High Tide

The CapeMay.com blog

Barley and Me

Some people who read my column or, having heard me lecture about food and beverages, often think I am an intellectual snob. After getting to know me, they realize they are wrong on both counts. Too frequently people assume that fine food requires fine wine as an accompaniment. Wine is viewed as a beverage of the privileged and beer is perceived as the drink of the proletariat masses. In recent years, America has undergone a beer renaissance. Craft beer and microbrews are the current buzzwords that are bringing the beer world closer to the wine world in terms of pretentious vocabulary. The beer drinker is the beneficiary of this renewed interest in a beverage that dates back to the ancient Egyptians. Food lovers also benefit, since certain types of cuisine pair better with the barley-based beverage. Sure, we can all pair beer with pizza and cheese fries. A full frosty pint glass tastes better than a grape juice-infused goblet with Asian foods, spicy foods and food with high acidity.

There are two main types of beer: Lagers and Ales. These terms refer to the way the beers are fermented. There are many sub categories of each, including pilsner, weissebier, stout, steam beer, India pale ale, porter, etc. To compound the confusion different breweries will use similar terms for beers with very different flavors. To simplify pairing beer with food, think of Lagers as white wine and Ales as red wine. Heavily hopped bitter beers can stand up to spicy foods and the complex robust flavors of curries and Mexican foods. Rich deep flavored ales are enhanced by roasted or braised red meats. The smokiness of grilled foods or barbecue is complimented by medium to lightly hopped ales. The malty tones of stouts and porters pair well with sweet dishes, stone fruits and chocolate. Exploring the world of beer and food pairings can be an intoxicating experience.

Beer, like wine, can also be an integral part of cooking foods. It is important to remember if you are reducing beer in a sauce, that heat will damage some of the more subtle flavors and reduction will intensify the bitter notes provided by hoppy beers. I like to mix amber ales with stoneground mustard and mayonnaise as a dip with chilled seafood like shrimp cocktail or stone crab claws. The sweetness of seafood makes for a great contrast when cooking with beer. The diversity of each component’s flavor profile creates a pleasing taste for the palate. Beer and Old Bay® seasoning are essential ingredients to a good crab boil. Yuengling Lager has excellent flavor notes for steaming crab, mussels and clams.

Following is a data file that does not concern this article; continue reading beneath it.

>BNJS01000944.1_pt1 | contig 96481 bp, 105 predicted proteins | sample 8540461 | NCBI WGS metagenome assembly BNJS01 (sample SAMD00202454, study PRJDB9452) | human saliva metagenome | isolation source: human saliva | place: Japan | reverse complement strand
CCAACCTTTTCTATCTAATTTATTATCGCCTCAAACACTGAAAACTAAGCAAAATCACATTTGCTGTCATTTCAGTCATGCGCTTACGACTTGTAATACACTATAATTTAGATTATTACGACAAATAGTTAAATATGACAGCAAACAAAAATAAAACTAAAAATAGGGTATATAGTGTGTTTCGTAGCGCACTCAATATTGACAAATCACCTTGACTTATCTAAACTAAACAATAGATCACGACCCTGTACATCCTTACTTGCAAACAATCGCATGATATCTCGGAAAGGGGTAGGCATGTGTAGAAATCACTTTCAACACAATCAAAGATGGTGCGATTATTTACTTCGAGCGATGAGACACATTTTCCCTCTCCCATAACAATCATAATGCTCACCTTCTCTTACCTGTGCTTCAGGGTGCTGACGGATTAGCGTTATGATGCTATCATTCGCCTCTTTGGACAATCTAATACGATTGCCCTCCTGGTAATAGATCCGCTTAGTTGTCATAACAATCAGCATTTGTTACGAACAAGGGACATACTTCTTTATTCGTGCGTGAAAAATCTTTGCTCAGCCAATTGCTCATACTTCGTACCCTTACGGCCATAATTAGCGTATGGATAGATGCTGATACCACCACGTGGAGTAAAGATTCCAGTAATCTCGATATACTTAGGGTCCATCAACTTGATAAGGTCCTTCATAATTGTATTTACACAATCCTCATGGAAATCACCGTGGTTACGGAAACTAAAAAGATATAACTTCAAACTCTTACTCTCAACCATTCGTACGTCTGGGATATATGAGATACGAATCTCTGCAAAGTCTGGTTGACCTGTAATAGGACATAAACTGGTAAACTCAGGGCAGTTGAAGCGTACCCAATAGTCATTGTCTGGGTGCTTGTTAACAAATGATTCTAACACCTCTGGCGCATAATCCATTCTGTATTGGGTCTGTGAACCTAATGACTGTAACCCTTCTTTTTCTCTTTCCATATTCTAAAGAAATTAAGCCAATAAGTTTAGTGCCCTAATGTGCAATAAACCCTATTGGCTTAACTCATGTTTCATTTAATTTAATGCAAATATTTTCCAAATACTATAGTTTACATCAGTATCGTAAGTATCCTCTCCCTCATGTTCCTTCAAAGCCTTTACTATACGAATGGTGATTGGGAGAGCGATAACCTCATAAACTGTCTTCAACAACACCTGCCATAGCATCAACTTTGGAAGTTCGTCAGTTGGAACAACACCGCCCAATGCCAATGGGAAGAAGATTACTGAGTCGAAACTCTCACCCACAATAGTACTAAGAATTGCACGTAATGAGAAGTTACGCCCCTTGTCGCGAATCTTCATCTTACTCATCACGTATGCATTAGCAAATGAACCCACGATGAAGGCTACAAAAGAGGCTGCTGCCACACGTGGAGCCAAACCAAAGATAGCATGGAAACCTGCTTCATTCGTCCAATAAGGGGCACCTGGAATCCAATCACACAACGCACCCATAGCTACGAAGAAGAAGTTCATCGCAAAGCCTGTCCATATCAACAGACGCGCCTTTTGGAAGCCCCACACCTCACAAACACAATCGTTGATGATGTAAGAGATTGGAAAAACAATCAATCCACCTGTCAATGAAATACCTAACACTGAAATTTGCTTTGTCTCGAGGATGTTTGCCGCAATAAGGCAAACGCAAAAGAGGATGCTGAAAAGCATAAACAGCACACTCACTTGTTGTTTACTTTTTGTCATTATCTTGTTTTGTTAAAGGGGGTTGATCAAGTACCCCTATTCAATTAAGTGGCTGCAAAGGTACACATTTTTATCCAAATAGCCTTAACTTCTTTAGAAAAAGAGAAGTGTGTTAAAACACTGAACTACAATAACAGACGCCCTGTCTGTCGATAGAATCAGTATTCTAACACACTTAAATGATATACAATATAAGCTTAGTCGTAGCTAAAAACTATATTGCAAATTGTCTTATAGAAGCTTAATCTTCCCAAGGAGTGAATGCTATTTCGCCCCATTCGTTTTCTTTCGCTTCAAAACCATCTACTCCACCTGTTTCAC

Although most beers contain the same basic ingredients (water, barley, hops and yeast), the varieties created by artisan brew masters make for a heady array of aroma, textures and tastes to explore. While enjoying some cold ones by the grill this summer, try a few new beers and some beer-infused recipes like Carolina Low Country Boil, Beer and Mustard Dip for Chilled Crab Claws and Beer Marinade for Smoked Brisket.

Until next month, Bon Appétit.

Persnickety’s Top Five Favorite Beers

Tasting note: I have not visited Cape May Brewing Company, yet I am looking forward to some intensive research to enhance my six-pack flab physique.

  1. Fat Tire Amber Ale by New Belgium Brewing.
  2. New Castle Brown Ale The English excel at ales and this rich bodied brew is very drinkable and light for an ale.
  3. Pilsener Urquell This Czech beer is where pilsner style began.
  4. Chimay Red The Trappiste monks survived the dark ages on bread and brews.
  5. Anchor Steam Ale This West Coast ale jump started the American craft beer craze.

Low Country Crab Boil

Jon Davies


  • ½ cup Old Bay Seasoning® or to taste
  • ½ cup pickling spice
  • 8 cloves garlic
  • 2 Tbsp crystal hot sauce
  • 5 pounds new potatoes
  • 3 16 ounce packages cooked kielbasa sausage, cut into 1 inch pieces
  • 8 ears fresh corn husks and silks removed
  • 5 pounds whole crab
  • 4 pounds fresh shrimp peeled and deveined
  • 4 Yuengling lagers or your favorite beer
  • newspapers
  • beer


  • Heat a large pot of water over an outdoor cooker or medium-high heat indoors. Add Old Bay Seasoning®, garlic, hot sauce, beer and pickling spice to taste, and bring to a boil.
  • Add potatoes, and sausage.
  • Cook for about 10 minutes.
  • Add the corn and crab.
  • Cook for another 5 minutes,
  • When everything else is almost done add the shrimp.
  • Cook for another 3 or 4 minutes.
  • Drain off the water, and pour the contents out onto a picnic table covered with newspaper. Grab a paper plate and a beer and get messy!

Beer and Mustard Dip for Crab Claws

Jon Davies
Course Appetizer


  • 2 cups mayonnaise
  • ½ bottle of New Castle Brown Ale®. Drink the other half
  • 1 tsp dark brown sugar
  • 1 Tbsp horseradish
  • 1 cup stoneground mustard


  • Mix all ingredients.
  • Chill 3 hours.
  • Serve with crab claws or shrimp

Beer Marinated Brisket

Jon Davies
Course Main Course


  • 3 bottles Shiner Bock or other dark German style beer
  • 2 onions minced
  • 2 tsp paprika
  • 2 cups brown sugar
  • 2 jalapeños chopped
  • 12 cloves minced garlic
  • ½ cup oil
  • 2 Tbsp black pepper
  • 2 sprigs each thyme and rosemary


  • Mix all ingredients
  • Pour over 5 lb brisket
  • Marinate for 3 days, turning every 12 hours
  • Smoke at 200 degrees for 7 hours
  • Serve with favorite bbq sauce and lots of beer